Call It the Rise of the Side Projects
Some of the most inventive and buzzed-about work of the past year has been initiated and produced outside official client briefs. The "side project" has taken on a new meaning lately, as great ideas can more easily find an audience and creative and tech talent work across more disciplines.
In some cases, these projects are useful outlets for creative energy and a good way to build new skills; in others, they become full-blown businesses.
Here, a handful of talents whose self-driven creations resulted in publicity, money or, if nothing else, sanity.
Alexander Chen, an interactive designer at Google Creative Lab, struck a chord in the creative world when he turned the train paths of the New York subway into an interactive instrument at mta.me. Mr. Chen explains: "As a viola player and a designer/ programmer, I thought it would be interesting to start experimenting with an interactive plucked instrument. Once this proof of concept was done, my mind wandered with the possibilities of what real-world lines could serve as strings. Maybe because I had just moved to Brooklyn, I often found myself staring lost at a subway map. I had seen a beautiful large print of the Vignelli map, which is iconic among graphic designers."
He has long been interested in turning everyday surroundings into musical experiences. An earlier project, Sonata for the Unaware, used video footage of commuters in Philadelphia stations as data to generate music. Even so, he describes the response to his project as "unexpected."
"I think it's the universal familiarity with the subway map that attracted people, and how it turns a normally chaotic experience into something calming."
FUCK PHOTOSHOP PENCIL
Zach Hilder, a creative at BBH, New York, created his Fuck Photoshop pencil as a personal comment on design and advertising today. "I'm not anti-Photoshop in any way," Mr. Hilder said. But to me, the best ideas can exist on pencil and paper alone. With a pencil, there's nothing you can hide. It's raw and pure. The idea must be judged on its merit, not its varnish," said Mr. Hilder.
Posted on his Etsy store back in February, the pencil quickly went viral among designers (and fans of profanity, and Photoshop haters and pencil aficionados) everywhere.
So far, he's had nearly 160,000 visits to the store and has sold more than 500 pencils. "One of the first orders I got was from the photographer Andrew Zuckerman," said Mr. Hilder. "Being such a big fan of his work, it was so cool that he was into mine. To this day, I get three to four orders a week from all over the world -- Slovakia, Australia, Sweden and even the exotic outpost of Warren, Mich."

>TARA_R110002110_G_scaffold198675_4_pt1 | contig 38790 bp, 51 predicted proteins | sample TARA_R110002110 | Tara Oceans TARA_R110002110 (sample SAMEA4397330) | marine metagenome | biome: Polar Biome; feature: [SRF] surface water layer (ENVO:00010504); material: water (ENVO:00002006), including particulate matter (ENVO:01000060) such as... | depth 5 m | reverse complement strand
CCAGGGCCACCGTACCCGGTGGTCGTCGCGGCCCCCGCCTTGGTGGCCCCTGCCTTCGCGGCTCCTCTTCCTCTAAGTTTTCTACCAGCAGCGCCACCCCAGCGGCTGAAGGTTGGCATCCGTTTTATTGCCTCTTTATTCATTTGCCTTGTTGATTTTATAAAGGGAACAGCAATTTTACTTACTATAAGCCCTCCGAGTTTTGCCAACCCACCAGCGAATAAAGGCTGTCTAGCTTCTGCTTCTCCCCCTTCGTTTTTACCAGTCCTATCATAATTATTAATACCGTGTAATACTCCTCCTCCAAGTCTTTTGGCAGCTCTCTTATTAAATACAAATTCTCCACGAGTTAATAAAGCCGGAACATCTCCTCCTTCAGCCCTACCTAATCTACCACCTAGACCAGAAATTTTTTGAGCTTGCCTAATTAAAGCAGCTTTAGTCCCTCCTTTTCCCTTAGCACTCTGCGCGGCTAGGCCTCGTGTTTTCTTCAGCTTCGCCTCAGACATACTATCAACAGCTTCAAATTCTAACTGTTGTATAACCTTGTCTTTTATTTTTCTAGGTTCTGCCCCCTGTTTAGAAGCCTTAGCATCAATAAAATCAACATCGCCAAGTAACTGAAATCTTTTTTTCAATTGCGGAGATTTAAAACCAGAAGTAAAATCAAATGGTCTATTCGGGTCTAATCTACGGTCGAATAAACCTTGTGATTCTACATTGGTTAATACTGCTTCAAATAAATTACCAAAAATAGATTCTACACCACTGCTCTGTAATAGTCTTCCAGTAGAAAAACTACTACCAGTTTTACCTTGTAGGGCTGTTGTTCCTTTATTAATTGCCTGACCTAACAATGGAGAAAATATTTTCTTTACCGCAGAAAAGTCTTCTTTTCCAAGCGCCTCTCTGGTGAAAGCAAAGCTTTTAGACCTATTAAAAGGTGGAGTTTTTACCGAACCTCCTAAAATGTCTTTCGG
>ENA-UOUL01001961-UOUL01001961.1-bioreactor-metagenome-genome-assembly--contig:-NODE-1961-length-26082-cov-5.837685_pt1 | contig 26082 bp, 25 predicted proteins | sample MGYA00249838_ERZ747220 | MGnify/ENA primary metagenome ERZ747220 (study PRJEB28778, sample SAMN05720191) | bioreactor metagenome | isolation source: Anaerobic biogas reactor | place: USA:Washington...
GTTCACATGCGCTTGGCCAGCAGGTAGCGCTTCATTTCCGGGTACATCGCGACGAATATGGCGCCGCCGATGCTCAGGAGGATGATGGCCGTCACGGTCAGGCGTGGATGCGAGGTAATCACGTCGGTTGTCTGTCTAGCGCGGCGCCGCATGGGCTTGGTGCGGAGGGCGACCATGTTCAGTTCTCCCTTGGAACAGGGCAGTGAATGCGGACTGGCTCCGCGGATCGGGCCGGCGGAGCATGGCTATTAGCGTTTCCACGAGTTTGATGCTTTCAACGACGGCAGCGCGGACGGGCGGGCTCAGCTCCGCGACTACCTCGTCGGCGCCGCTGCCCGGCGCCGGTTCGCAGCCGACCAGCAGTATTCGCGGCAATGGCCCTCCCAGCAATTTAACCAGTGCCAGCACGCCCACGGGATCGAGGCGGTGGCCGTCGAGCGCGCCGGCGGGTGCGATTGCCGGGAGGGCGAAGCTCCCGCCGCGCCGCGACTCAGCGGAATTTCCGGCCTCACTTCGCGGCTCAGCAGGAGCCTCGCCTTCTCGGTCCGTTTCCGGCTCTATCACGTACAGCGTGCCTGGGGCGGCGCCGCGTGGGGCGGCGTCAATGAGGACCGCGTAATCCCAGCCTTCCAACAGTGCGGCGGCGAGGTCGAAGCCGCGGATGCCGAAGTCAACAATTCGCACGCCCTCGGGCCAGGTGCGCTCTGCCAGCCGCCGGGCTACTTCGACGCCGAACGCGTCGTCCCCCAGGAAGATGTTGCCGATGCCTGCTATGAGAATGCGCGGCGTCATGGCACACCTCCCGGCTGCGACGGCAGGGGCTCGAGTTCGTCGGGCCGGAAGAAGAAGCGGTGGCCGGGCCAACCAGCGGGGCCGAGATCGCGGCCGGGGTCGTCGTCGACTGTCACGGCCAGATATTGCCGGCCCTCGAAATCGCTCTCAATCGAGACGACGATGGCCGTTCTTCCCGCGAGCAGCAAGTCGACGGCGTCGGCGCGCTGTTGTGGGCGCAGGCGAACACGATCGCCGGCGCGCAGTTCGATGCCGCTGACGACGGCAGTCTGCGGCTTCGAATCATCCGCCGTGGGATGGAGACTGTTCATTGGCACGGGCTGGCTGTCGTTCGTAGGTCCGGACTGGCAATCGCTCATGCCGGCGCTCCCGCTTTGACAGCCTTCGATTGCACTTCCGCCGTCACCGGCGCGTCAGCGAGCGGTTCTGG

In the wake of the tsunami in Japan, Stockholm creatives Jakob Astrom, Martin Lofqvist and Isak Burstrom teamed up to ask website owners to donate their home pages to a message dedicated to relief efforts. At DonateDotcom.com, visitors simply add the name of their own site and the donation message appears as a welcome screen on their home page, linking to the Red Cross through iTunes, before visitors can proceed to the regular content.
4TH AMENDMENT WEAR
Matt Ryan and Tim Geoghegan, then both creatives at CP&B, conceived 4th Amendment Wear to protest the newly broadened search procedures of the TSA. They created undergarments inked with a metallic version of the Fourth Amendment of the U.S. Constitution, which becomes visible when travelers pass through TSA X-ray scanners.
Within hours of its launch, the media picked up on the story, and the press coverage exploded. Its initial run, sold on the pair's Etsy page, sold out within two hours of launch. After taking thousands of preorders and requests, they ended up forming a business, and are about to launch 4th Amendment Wear on a mass-production basis.
"4th Amendment Wear has been a real DIY journey and an amazing learning experience," said Mr. Ryan, who recently joined Publicis Mojo in Sydney. "We had to figure out each step from scratch. ... It showed me that anything's possible when you've got an idea you personally believe in, and one that you're convinced will engage people."
McKinney copywriters Jenny Nicholson and Stevie Maple invented the Twerrible Towel in support of the Steelers for this year's Super Bowl. The idea? A towel attached to a fan motor spun for every #Steelersnation-tagged tweet.
"When the Super Bowl came, we wanted to do something cool," said Ms. Nicholson. "We teamed up with a producer and Steelers diehard, Ben Eckerson, and the three of us put together a team and got the site from concept to launch in about 11 days. In five days, the site had more than 50,000 unique visitors from 102 countries, 18,494 viewer hours and 46,610 twirls. Not bad for $193."
Ms. Nicholson also worked on Spent, a self-driven interactive campaign created for agency client Urban Ministries of Durham that used gaming and social media to educate people about homelessness. She says it taught her that " if you have a good idea and a ton of passion, people will line up to help you make it a reality."
McKinney encourages such beyond-ad experiments among its staff and in December, spurred in part by the success of Spent, created a sort of "10 Percent Time" initiative to foster entrepreneurial ideas and expansion of creative skill sets.